Although the house was successful, Dr. Musaazi realised that he still needed to use significant amounts of cement for mortar, which kept the cost of construction high. He therefore approached various manufacturers of the press machine, explaining that he wanted to change the design so that the blocks could interlock, eliminating the need for cement mortar during construction.

Eventually, he got in touch with a company in Kenya called Makiga, which bought his idea and made him a machine to suit his specification, with blocks that could interlock from the front and back. This was the birth of the first interlocking block machine in Uganda and in the East African region.

House make from Interlocking Stabilized Soil Blocks.
House make from Interlocking Stabilized Soil Blocks. Image source: Makiga Uganda

Using the machine, Dr. Musaazi built rental houses in Kawempe with interlocking stabilised soil blocks. He also contracted several buildings at Makerere University, to demonstrate that it was possible to build strong structures using blocks.

Although the rentals and the buildings at the university were successful, Dr. Musaazi felt he needed to make some improvements to the machine. He then developed a double interlocking machine.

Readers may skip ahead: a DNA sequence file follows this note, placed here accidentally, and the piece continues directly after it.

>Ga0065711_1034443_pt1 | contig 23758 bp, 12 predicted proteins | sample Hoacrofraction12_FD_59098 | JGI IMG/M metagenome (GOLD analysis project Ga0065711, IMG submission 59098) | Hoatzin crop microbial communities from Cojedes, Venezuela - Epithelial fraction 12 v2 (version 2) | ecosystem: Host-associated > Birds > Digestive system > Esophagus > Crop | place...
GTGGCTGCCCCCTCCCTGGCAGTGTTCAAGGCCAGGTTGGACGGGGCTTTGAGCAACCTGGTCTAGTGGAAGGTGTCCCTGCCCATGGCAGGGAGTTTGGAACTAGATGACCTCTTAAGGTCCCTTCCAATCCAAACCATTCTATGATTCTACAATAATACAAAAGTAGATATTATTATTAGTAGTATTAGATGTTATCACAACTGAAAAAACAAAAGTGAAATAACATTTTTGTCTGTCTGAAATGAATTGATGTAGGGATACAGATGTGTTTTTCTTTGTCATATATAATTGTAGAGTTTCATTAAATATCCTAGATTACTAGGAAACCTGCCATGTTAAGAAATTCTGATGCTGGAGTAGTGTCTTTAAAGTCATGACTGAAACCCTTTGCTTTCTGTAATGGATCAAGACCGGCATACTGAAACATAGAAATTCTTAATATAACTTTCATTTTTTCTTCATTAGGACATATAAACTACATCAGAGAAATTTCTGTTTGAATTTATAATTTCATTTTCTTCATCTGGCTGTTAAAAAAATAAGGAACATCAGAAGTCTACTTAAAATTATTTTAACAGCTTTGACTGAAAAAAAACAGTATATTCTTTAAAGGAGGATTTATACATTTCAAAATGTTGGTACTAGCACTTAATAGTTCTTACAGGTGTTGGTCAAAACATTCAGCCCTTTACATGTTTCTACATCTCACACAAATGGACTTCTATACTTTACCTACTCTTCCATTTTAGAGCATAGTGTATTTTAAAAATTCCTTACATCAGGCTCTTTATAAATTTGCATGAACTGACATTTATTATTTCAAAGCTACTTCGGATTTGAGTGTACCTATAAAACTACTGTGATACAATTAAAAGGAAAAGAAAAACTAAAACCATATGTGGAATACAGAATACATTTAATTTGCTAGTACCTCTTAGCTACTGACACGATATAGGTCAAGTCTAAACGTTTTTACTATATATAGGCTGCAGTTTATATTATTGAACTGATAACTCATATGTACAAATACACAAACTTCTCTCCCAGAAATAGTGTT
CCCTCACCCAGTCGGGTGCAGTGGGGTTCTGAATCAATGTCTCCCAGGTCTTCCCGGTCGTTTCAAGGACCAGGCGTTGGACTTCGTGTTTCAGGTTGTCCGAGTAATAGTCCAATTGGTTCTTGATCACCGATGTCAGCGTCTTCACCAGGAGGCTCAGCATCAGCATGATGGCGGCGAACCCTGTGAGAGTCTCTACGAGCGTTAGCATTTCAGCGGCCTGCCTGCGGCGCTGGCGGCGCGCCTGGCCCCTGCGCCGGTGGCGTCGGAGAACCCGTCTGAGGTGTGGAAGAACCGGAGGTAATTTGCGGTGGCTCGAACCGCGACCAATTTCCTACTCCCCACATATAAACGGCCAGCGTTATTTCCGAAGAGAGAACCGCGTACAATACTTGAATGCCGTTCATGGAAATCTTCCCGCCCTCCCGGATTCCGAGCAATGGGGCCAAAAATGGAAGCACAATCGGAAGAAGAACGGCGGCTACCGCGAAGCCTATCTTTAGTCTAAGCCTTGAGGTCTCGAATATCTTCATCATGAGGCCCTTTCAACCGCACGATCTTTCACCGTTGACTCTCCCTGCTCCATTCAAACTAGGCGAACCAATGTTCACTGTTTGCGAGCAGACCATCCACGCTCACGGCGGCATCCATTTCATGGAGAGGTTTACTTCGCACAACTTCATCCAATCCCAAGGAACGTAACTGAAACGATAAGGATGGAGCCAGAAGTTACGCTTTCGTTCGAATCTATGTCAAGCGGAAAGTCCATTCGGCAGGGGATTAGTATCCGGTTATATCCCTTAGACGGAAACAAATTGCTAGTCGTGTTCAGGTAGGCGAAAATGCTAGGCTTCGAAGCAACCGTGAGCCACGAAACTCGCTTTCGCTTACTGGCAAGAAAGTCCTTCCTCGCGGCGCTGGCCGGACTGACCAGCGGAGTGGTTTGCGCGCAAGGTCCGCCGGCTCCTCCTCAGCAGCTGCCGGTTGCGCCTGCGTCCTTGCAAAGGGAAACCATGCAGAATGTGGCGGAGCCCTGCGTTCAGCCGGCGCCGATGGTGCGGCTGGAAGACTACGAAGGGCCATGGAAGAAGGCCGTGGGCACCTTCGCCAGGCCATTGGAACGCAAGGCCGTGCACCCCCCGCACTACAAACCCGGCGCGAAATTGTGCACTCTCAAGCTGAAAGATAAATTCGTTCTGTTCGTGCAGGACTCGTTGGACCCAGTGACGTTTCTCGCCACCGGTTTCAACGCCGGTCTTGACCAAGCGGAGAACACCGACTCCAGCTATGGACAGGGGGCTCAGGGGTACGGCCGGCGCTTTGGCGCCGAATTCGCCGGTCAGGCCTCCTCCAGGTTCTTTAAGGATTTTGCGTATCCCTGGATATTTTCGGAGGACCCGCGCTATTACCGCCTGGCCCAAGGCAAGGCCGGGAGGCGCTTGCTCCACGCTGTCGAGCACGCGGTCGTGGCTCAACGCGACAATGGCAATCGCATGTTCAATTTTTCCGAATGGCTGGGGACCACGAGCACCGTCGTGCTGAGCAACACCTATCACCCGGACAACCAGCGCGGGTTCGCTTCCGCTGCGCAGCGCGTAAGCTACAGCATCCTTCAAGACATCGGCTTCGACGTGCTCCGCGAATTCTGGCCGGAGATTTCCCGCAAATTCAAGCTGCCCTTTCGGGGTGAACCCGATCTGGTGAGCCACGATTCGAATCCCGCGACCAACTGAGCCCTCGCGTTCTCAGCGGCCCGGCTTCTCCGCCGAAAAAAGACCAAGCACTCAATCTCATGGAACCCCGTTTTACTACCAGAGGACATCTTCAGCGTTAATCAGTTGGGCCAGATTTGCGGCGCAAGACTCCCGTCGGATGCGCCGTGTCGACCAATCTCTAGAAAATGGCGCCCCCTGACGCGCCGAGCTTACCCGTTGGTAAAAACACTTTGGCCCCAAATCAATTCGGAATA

The double interlocking machine, known as the “Musaazi double interlocking machine”, is designed to create blocks with interlocks on both the top and bottom surfaces, as well as the front and back. This double interlocking system improved the strength and stability of the blocks, allowing for the construction of more durable and sustainable buildings.

The machine is operated manually and it compresses soil mixed with cement and water into blocks using a hydraulic press. The blocks are then removed from the machine and left to dry before they are used in construction. The machine can produce different sizes of blocks depending on the needs of the project.

The double interlocking machine is considered more efficient than traditional manual methods of making ISSBs, as it can produce a greater number of blocks in a shorter amount of time. It also allows for more consistency in the size and shape of the blocks, which improves the overall quality of the construction.

Dr. Musaazi’s double interlocking system has been widely adopted in Uganda and other countries in Africa, and has been used in a variety of construction projects, including housing, schools and health clinics, particularly in rural areas where access to traditional building materials is limited.

Dr. Musaazi’s work has been recognised internationally, and he received several awards and honours for his contributions to sustainable housing and construction in Uganda and Africa.

In Part 2 of this series, we explore how to make Interlocking Stabilised Soil Blocks, and where you can buy a “Musaazi double interlocking machine.” CLICK HERE FOR PART 2…. 


How to Make Interlocking Stabilised Soil Blocks – ISSBs